• broomCleaning

    As needed

  • bambooSoil

    African Marigold thrives in well-draining, fertile soil with a pH between 6.0 and 7.5. A mix of garden soil, peat moss, and perlite or sand in equal parts creates an ideal environment for growth.

  • plantRepotting

    African Marigold, being an annual, typically does not require repotting. It is planted every year and discarded after the first frost.

  • water dropsHumidity & Misting

    African Marigold prefers moderate humidity levels but is quite adaptable and can tolerate the drier conditions commonly found in outdoor environments.

  • pinSuitable locations

    • Indoor

      Place in bright light and ensure good air circulation for indoor African Marigolds.

    • Outdoor

      Choose sunny spot, plant in well-draining soil, and space adequately.

    • Hardiness zone

      African Marigold is suitable for 2-11 USDA hardiness zones.

  • circleLife cycle

    The life cycle of the African Marigold from the 'Gold Coins Series' begins with seed germination, which takes place in warm, moist soil within a few days to a couple of weeks. The seedlings exhibit rapid growth, developing true leaves and branching out after the initial pair of seed leaves (cotyledons). As they mature, these plants enter the vegetative stage, growing vigorously and forming a bushy structure. The flowering stage follows, where the plants produce large, double flowers in vibrant yellows, oranges, and golds throughout the summer until the first frost. After pollination, the flowers develop into fruits (technically achenes), which contain the seeds for the next generation. With the onset of cooler temperatures and less favorable conditions, the plants complete their life cycle and die, leaving the seeds to overwinter and restart the process when conditions become favorable again.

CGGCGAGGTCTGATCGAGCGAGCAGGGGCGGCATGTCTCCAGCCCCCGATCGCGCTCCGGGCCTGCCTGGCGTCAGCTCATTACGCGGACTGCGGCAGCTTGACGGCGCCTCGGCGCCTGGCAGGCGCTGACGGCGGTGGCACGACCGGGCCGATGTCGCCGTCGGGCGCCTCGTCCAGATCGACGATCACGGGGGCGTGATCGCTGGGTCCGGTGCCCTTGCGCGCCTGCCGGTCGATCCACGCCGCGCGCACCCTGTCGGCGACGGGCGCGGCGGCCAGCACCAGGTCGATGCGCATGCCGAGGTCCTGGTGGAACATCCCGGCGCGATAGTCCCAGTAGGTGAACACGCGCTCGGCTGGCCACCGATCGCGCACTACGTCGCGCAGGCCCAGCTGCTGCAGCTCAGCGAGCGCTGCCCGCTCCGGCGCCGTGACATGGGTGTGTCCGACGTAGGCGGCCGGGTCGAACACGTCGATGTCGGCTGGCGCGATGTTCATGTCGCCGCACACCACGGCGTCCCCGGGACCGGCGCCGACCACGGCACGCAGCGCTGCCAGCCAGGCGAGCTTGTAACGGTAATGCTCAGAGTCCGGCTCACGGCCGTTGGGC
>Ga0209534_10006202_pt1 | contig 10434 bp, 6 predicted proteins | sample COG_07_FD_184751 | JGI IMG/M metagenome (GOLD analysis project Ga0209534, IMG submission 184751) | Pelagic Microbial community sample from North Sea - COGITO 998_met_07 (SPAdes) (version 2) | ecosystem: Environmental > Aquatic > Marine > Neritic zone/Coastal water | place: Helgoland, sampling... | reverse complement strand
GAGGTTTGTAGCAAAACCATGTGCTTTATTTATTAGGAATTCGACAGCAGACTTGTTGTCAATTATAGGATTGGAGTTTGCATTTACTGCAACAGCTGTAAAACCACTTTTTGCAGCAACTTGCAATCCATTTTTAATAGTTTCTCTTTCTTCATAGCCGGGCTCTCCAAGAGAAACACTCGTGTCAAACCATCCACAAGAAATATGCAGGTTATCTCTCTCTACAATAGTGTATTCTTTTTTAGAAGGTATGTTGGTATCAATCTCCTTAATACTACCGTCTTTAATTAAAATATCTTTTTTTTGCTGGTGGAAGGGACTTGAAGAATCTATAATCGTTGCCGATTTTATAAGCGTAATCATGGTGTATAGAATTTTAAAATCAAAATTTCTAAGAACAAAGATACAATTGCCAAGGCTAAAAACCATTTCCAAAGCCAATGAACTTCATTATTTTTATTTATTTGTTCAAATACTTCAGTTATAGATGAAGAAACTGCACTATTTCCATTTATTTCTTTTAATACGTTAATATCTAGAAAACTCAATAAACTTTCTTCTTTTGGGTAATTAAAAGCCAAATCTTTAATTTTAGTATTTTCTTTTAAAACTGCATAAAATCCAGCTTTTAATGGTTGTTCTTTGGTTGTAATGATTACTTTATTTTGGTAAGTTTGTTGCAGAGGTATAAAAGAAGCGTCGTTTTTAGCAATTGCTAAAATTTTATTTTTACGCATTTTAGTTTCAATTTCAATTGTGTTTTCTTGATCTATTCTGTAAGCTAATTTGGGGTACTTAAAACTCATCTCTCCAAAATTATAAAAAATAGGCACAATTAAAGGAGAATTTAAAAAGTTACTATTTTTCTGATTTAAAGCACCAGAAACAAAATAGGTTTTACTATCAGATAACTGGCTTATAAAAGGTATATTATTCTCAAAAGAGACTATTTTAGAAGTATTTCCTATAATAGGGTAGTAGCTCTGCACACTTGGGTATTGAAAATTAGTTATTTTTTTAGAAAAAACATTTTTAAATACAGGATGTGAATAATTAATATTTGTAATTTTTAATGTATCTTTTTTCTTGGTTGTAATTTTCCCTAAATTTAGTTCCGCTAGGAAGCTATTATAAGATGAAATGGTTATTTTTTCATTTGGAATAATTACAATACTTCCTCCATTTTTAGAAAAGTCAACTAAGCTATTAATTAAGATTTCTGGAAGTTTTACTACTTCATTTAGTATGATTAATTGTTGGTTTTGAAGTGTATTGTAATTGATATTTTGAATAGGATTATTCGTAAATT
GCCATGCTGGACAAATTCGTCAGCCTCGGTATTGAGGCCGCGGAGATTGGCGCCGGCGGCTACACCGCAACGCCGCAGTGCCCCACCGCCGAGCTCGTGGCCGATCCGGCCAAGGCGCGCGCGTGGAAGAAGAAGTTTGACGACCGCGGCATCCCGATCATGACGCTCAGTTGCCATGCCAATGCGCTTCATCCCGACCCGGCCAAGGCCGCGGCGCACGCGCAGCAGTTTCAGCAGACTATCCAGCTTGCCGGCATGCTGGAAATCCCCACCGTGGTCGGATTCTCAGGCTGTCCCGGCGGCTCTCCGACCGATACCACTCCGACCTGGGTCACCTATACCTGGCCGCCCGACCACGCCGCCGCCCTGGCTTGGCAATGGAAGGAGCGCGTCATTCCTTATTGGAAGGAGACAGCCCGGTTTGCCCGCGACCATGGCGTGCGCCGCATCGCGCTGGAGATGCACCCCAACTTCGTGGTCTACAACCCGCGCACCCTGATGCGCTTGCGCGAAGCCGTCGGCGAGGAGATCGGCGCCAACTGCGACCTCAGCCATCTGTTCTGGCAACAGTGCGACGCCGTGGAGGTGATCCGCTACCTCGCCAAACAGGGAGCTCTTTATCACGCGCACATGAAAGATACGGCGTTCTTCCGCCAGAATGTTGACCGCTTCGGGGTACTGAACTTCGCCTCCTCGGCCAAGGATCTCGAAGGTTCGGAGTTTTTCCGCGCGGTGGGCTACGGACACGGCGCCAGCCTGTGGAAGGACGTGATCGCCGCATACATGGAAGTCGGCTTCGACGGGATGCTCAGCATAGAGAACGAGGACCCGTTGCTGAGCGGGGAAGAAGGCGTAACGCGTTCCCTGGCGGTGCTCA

• sproutPropogation

    • Propogation time

      Spring to Summer

    • The Tagetes erecta, commonly known as the African marigold, is often grown from seeds, with the most popular method of propagation being seeding. The ideal time to sow African marigold seeds is in the spring after the danger of frost has passed. Seeds should be sown shallowly, at a depth of about an eighth of an inch (approximately 3 millimeters), and spaced appropriately to allow for adequate airflow and growth as the plants mature. Typically, it takes 4 to 14 days for marigold seeds to germinate at 70 to 75 degrees Fahrenheit (21 to 24 degrees Celsius). Once the seedlings have developed true leaves, they can be thinned or transplanted to provide each plant enough space to grow, generally about 8 to 18 inches apart. This direct sowing method into the garden or starting seeds indoors in trays or pots are the most efficient ways to propagate African marigolds, allowing for masses of vibrant blooms throughout the growing season.